Age of Context: Mobile, Sensors, Data and the Future of Privacy

We’ve seen the tv ads with cars that park themselves; we’ve got used to a voice in the car telling us which turn to take next; maybe we have heard about the Google Glass phenomenon. So we know that the world is changing rapidly from what we knew.

And we know our lives are changing in the process.

But what’s the big picture here? Where exactly are we headed with these new technologies? Is this a brave new world? Or just a scary new world?

This very impressive book, Age of Context: Mobile, Sensors, Data and the Future of Privacy, may not be “the” answer (if such a thing is even possible), but it sure provides an overview, some great insights and a dazzling array of examples of technological developments.

The big impact for me was how the book brought together in one coherent picture what I had been seeing as rather disparate, albeit related, technology developments. It’s a picture of convergence of mobile and cloud technologies, or more specifically of five components: mobile devices, social media, big data, sensors and location-based services.

It gave pattern and direction, with real life examples and stories, to what I think of as the future we are in right now – exciting for some, scary for others, and a bit of both for everyone in between.

Co-authors Scoble and Israel make no secret of their enthusiasm for new technology and the good it can help achieve, from saving lives, through having services tailored to our personal needs and actual physical locations in real time (e.g. the Uber app), to renewing cities that have fallen on hard times. They give plenty of examples to support their enthusiasm.

At the same time, they acknowledge clearly the very real and justifiable concerns many people have about technology and its impact on our lives, especially when it comes to privacy.

Thankfully, they do not attempt to proffer any quick fix solutions to these issues, although they do suggest some practical approaches to mitigate the negative effects.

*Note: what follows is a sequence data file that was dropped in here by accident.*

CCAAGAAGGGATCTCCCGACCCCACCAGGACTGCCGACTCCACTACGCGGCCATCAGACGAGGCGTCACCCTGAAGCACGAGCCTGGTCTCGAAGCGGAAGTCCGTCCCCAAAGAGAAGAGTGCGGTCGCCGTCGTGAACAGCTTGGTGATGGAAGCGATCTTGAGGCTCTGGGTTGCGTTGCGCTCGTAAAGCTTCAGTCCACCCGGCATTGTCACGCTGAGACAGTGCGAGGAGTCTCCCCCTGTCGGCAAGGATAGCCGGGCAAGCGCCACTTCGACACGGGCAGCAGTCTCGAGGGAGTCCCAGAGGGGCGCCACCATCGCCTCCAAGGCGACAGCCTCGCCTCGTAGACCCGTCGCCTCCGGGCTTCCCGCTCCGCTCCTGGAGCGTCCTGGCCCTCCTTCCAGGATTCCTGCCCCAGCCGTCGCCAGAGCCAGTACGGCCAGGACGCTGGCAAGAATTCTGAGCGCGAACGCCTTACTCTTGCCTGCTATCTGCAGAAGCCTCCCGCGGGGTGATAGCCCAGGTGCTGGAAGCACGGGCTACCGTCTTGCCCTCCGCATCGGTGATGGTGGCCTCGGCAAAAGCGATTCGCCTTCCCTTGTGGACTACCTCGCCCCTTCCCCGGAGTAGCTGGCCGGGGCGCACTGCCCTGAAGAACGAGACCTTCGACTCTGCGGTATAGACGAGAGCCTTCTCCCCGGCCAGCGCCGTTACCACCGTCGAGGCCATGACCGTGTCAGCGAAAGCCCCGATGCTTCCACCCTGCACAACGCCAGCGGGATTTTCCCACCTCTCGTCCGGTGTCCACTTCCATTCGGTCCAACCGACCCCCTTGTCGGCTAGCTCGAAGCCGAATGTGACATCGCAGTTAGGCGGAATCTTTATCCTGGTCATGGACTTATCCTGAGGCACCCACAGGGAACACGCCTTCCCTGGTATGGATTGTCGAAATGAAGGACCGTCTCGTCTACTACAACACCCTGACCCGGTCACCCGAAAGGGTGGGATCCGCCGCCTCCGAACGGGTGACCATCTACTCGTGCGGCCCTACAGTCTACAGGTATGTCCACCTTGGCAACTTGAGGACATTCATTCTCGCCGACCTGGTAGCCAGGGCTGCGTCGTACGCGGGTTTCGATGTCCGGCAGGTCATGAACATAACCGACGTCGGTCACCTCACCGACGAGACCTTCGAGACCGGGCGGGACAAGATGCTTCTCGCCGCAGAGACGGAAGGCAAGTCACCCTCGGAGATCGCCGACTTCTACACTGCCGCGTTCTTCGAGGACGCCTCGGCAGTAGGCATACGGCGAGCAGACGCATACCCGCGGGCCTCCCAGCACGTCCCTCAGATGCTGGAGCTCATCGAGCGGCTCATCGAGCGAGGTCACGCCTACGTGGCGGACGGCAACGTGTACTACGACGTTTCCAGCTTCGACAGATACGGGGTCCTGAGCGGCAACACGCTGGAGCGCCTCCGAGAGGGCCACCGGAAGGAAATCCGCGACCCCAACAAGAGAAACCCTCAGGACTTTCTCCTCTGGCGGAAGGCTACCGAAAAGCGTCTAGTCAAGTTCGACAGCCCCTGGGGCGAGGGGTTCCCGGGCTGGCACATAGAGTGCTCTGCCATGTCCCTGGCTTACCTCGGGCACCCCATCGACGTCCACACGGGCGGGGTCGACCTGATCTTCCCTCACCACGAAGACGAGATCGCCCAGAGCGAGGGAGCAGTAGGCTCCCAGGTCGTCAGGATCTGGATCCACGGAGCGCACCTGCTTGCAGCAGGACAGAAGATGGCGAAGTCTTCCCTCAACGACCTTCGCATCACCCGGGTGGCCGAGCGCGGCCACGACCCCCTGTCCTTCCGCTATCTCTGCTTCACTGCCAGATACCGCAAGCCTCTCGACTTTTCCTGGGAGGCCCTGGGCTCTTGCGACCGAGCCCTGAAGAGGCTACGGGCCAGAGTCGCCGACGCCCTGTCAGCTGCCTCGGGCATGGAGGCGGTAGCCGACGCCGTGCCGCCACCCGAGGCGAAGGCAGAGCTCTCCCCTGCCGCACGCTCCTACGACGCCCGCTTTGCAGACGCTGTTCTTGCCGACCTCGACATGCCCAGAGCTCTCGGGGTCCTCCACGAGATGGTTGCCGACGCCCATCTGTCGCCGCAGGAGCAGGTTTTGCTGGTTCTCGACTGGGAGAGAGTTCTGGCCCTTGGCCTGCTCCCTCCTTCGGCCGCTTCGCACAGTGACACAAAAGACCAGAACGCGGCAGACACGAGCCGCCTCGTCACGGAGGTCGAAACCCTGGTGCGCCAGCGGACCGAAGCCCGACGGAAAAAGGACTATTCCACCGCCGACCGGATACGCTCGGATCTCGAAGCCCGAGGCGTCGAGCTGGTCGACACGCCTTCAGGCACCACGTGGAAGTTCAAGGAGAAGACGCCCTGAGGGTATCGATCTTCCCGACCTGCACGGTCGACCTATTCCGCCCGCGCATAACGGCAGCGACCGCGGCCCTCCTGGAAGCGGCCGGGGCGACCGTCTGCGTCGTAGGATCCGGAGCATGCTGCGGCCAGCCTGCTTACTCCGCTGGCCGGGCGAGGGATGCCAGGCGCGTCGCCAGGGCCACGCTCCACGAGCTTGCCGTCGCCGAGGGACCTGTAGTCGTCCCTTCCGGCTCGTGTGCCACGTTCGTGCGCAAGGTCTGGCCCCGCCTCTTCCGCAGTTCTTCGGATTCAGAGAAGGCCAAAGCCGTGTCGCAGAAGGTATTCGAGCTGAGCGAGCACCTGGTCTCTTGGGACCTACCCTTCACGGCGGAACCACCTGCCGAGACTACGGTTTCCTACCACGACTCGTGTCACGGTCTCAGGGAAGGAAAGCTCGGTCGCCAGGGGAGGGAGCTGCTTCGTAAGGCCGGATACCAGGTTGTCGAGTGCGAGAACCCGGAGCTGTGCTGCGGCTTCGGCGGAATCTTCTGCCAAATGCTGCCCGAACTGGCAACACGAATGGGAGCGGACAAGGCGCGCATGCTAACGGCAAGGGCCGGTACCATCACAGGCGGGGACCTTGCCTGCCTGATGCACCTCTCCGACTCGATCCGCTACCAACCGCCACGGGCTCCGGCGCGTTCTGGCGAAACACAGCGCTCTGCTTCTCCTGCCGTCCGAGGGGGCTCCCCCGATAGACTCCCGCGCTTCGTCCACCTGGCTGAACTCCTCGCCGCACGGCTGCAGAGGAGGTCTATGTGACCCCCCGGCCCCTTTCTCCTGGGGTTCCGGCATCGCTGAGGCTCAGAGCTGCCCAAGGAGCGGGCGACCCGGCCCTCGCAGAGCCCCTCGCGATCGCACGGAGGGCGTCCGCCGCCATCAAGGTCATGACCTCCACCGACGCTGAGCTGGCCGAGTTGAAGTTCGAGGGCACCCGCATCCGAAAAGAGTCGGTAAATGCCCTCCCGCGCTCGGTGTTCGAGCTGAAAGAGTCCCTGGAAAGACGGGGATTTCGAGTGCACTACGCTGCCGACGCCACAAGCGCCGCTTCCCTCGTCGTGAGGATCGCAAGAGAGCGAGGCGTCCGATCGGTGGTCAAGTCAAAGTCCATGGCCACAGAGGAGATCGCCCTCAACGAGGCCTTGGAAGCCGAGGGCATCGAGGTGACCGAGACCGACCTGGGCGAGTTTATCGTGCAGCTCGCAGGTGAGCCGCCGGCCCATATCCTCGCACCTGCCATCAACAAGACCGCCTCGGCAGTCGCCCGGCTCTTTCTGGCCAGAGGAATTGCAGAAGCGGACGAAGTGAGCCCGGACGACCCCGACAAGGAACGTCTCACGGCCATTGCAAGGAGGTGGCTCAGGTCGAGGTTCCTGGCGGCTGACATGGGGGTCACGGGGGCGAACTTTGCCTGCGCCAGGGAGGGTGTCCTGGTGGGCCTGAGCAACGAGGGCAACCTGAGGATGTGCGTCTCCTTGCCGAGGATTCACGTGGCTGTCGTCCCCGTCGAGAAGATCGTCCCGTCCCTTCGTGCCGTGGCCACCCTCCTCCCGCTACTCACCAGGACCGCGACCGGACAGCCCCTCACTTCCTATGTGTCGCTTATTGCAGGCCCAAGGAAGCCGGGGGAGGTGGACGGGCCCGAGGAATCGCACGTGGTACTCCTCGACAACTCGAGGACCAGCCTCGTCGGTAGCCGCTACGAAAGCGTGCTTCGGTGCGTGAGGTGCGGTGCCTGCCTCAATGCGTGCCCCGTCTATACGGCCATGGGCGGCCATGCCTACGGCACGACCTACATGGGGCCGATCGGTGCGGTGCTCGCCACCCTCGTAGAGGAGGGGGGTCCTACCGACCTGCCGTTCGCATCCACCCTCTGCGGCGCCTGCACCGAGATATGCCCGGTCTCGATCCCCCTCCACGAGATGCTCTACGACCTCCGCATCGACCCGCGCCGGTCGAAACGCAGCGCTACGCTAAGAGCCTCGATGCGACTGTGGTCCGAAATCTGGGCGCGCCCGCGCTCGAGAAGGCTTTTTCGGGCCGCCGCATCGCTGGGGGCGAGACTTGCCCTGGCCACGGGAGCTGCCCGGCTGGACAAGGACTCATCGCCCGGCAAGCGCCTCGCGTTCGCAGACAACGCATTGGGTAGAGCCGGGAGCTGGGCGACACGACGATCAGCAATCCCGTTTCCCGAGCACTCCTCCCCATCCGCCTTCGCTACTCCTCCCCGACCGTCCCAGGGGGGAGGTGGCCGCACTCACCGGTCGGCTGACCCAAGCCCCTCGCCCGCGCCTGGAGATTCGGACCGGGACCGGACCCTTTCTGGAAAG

I liked their encapsulation of the privacy dilemma: “The marvels of the contextual age are based on a tradeoff: the more the technology knows about you, the more benefits you will receive.”

Implications for business

In the age of context there are lots of implications for how we can expect to be served as customers and what that might mean for companies too slow to adapt.

Similarly, there are implications for how businesses need to position themselves to be able to take advantage of the new environment. The authors propose that transparency and trustworthiness will make all the difference and that “…the most trustworthy companies will thrive in the Age of Context, and those found to be short on candor will end up short”.

A good read

The book is very readable. Not light, more like elegantly clear, and for me somewhat surprisingly so, given the complexities underlying the technologies being explained. Art that conceals art. And I liked the historical references, for instance the mention of Apple’s Newton, remembered as a monumental failure, but with core technologies that turned up in the iPhone in 2007.

Some words I jotted down to capture my feelings of the moment as I read were, in no order of priority or emphasis: visionary, explanatory, illuminating, practical, fascinating, exciting, smart, challenging, scary, witty, cautionary, freaky, inspiring.

Time for action?

So for those of us in business, is this “age of context” sufficiently upon us that we need to be addressing it right now?

The authors acknowledge it is a topic in technology-centric circles but not, so far, in the world of business, and then go on to say:

However, history indicates that when the tech community is unified, focused and excited about a topic, as it is about context, it almost always follows that they will make waves that land on the shores of commerce. Although this book introduces some thought leaders, the business community overall is not thinking much about context right now. But they will soon be productizing it and using it for competitive advantage.

It sounds to me as if, for those of us who like to be up with the curve, there is little or no time to waste.

Age of Context is on Amazon, of course – and no doubt coming to a good bookshop near you (if you are lucky enough to still have one).

If you get the book – and I recommend you do – please check back here and tell us what you think of it.

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Des Walsh is an executive coach. He helps business owners and entrepreneurs worldwide deal effectively with the feeling of being left behind or overwhelmed, or both, about social media – especially LinkedIn - and how to engage safely and effectively with social media to help grow their business. Connect with Des on LinkedIn, Google+ and Twitter. And to stay in the loop, get Des’s weekly Social Business Bites (select snippets of his "best of the week" online finds).